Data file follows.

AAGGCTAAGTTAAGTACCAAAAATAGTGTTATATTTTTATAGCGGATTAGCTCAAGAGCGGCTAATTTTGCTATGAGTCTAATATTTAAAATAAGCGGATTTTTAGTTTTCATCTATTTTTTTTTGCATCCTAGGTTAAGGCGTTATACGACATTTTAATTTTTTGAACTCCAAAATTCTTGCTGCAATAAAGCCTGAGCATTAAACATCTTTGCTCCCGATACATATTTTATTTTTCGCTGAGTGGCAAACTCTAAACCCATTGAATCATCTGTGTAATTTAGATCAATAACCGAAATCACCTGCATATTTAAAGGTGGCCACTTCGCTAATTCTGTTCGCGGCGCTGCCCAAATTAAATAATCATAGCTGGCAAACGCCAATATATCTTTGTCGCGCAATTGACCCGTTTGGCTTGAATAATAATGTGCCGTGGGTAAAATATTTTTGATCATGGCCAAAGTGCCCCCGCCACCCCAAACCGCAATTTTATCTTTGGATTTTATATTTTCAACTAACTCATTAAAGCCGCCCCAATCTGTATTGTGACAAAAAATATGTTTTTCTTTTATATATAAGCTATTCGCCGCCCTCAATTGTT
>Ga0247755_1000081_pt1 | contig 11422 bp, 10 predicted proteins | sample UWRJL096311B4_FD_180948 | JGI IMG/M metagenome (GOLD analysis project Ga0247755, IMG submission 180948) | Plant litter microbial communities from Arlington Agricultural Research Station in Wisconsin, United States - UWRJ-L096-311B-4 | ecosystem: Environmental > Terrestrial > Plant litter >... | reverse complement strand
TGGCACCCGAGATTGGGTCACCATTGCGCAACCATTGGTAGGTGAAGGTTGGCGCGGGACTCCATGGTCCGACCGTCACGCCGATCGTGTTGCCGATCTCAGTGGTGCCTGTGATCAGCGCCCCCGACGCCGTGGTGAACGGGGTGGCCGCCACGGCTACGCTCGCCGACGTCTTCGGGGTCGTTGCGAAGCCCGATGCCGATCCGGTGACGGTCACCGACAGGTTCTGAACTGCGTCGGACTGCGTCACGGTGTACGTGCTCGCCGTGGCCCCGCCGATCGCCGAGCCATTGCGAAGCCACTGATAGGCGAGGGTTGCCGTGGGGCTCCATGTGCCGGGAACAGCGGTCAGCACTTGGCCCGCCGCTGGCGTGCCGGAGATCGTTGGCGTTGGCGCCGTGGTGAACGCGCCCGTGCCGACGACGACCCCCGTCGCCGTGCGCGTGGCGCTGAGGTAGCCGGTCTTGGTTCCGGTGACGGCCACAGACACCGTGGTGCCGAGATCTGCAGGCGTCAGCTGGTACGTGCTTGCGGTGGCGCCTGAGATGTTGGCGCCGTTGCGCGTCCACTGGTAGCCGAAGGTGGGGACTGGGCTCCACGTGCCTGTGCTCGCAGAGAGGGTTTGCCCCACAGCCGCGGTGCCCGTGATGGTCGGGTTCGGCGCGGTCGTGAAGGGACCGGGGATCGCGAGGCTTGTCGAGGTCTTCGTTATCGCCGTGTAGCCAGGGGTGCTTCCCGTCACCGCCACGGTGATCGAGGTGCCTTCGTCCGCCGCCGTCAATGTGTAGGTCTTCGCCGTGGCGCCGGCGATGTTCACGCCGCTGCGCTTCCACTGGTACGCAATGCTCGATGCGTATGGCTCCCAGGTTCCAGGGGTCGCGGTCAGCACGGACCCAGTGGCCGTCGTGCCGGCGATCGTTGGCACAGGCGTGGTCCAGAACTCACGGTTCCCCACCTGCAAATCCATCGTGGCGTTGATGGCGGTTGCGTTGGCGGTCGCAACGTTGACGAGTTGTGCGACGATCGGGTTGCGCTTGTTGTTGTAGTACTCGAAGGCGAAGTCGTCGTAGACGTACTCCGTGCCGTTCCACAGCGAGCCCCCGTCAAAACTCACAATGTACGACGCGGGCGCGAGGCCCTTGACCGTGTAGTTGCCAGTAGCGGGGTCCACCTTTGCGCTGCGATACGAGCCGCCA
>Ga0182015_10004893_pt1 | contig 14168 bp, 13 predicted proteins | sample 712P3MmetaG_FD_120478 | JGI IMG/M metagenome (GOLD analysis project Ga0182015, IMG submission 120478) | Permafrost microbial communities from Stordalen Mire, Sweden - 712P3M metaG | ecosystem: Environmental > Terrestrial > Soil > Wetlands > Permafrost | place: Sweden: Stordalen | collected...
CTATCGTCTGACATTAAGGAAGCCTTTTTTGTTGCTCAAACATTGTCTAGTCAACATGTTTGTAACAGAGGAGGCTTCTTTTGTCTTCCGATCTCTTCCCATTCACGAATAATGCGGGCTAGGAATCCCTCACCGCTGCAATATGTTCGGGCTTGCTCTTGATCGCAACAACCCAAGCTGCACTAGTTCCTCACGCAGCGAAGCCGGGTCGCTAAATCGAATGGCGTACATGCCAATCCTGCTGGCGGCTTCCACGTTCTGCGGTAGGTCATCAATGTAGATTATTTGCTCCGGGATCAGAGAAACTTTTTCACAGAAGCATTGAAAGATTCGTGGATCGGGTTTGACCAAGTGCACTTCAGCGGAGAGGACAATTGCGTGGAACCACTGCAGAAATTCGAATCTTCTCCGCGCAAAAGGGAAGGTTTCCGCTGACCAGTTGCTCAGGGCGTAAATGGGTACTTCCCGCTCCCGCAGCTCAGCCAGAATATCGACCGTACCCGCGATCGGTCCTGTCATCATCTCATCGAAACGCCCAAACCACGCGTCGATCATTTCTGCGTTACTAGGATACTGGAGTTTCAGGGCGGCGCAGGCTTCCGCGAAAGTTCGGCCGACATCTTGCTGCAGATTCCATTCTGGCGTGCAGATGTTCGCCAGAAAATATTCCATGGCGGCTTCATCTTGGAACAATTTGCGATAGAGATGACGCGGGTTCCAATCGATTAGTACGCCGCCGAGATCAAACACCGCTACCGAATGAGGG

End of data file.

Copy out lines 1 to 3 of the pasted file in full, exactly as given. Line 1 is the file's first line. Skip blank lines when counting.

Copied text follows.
AAGGCTAAGTTAAGTACCAAAAATAGTGTTATATTTTTATAGCGGATTAGCTCAAGAGCGGCTAATTTTGCTATGAGTCTAATATTTAAAATAAGCGGATTTTTAGTTTTCATCTATTTTTTTTTGCATCCTAGGTTAAGGCGTTATACGACATTTTAATTTTTTGAACTCCAAAATTCTTGCTGCAATAAAGCCTGAGCATTAAACATCTTTGCTCCCGATACATATTTTATTTTTCGCTGAGTGGCAAACTCTAAACCCATTGAATCATCTGTGTAATTTAGATCAATAACCGAAATCACCTGCATATTTAAAGGTGGCCACTTCGCTAATTCTGTTCGCGGCGCTGCCCAAATTAAATAATCATAGCTGGCAAACGCCAATATATCTTTGTCGCGCAATTGACCCGTTTGGCTTGAATAATAATGTGCCGTGGGTAAAATATTTTTGATCATGGCCAAAGTGCCCCCGCCACCCCAAACCGCAATTTTATCTTTGGATTTTATATTTTCAACTAACTCATTAAAGCCGCCCCAATCTGTATTGTGACAAAAAATATGTTTTTCTTTTATATATAAGCTATTCGCCGCCCTCAATTGTT
>Ga0247755_1000081_pt1 | contig 11422 bp, 10 predicted proteins | sample UWRJL096311B4_FD_180948 | JGI IMG/M metagenome (GOLD analysis project Ga0247755, IMG submission 180948) | Plant litter microbial communities from Arlington Agricultural Research Station in Wisconsin, United States - UWRJ-L096-311B-4 | ecosystem: Environmental > Terrestrial > Plant litter >... | reverse complement strand
TGGCACCCGAGATTGGGTCACCATTGCGCAACCATTGGTAGGTGAAGGTTGGCGCGGGACTCCATGGTCCGACCGTCACGCCGATCGTGTTGCCGATCTCAGTGGTGCCTGTGATCAGCGCCCCCGACGCCGTGGTGAACGGGGTGGCCGCCACGGCTACGCTCGCCGACGTCTTCGGGGTCGTTGCGAAGCCCGATGCCGATCCGGTGACGGTCACCGACAGGTTCTGAACTGCGTCGGACTGCGTCACGGTGTACGTGCTCGCCGTGGCCCCGCCGATCGCCGAGCCATTGCGAAGCCACTGATAGGCGAGGGTTGCCGTGGGGCTCCATGTGCCGGGAACAGCGGTCAGCACTTGGCCCGCCGCTGGCGTGCCGGAGATCGTTGGCGTTGGCGCCGTGGTGAACGCGCCCGTGCCGACGACGACCCCCGTCGCCGTGCGCGTGGCGCTGAGGTAGCCGGTCTTGGTTCCGGTGACGGCCACAGACACCGTGGTGCCGAGATCTGCAGGCGTCAGCTGGTACGTGCTTGCGGTGGCGCCTGAGATGTTGGCGCCGTTGCGCGTCCACTGGTAGCCGAAGGTGGGGACTGGGCTCCACGTGCCTGTGCTCGCAGAGAGGGTTTGCCCCACAGCCGCGGTGCCCGTGATGGTCGGGTTCGGCGCGGTCGTGAAGGGACCGGGGATCGCGAGGCTTGTCGAGGTCTTCGTTATCGCCGTGTAGCCAGGGGTGCTTCCCGTCACCGCCACGGTGATCGAGGTGCCTTCGTCCGCCGCCGTCAATGTGTAGGTCTTCGCCGTGGCGCCGGCGATGTTCACGCCGCTGCGCTTCCACTGGTACGCAATGCTCGATGCGTATGGCTCCCAGGTTCCAGGGGTCGCGGTCAGCACGGACCCAGTGGCCGTCGTGCCGGCGATCGTTGGCACAGGCGTGGTCCAGAACTCACGGTTCCCCACCTGCAAATCCATCGTGGCGTTGATGGCGGTTGCGTTGGCGGTCGCAACGTTGACGAGTTGTGCGACGATCGGGTTGCGCTTGTTGTTGTAGTACTCGAAGGCGAAGTCGTCGTAGACGTACTCCGTGCCGTTCCACAGCGAGCCCCCGTCAAAACTCACAATGTACGACGCGGGCGCGAGGCCCTTGACCGTGTAGTTGCCAGTAGCGGGGTCCACCTTTGCGCTGCGATACGAGCCGCCA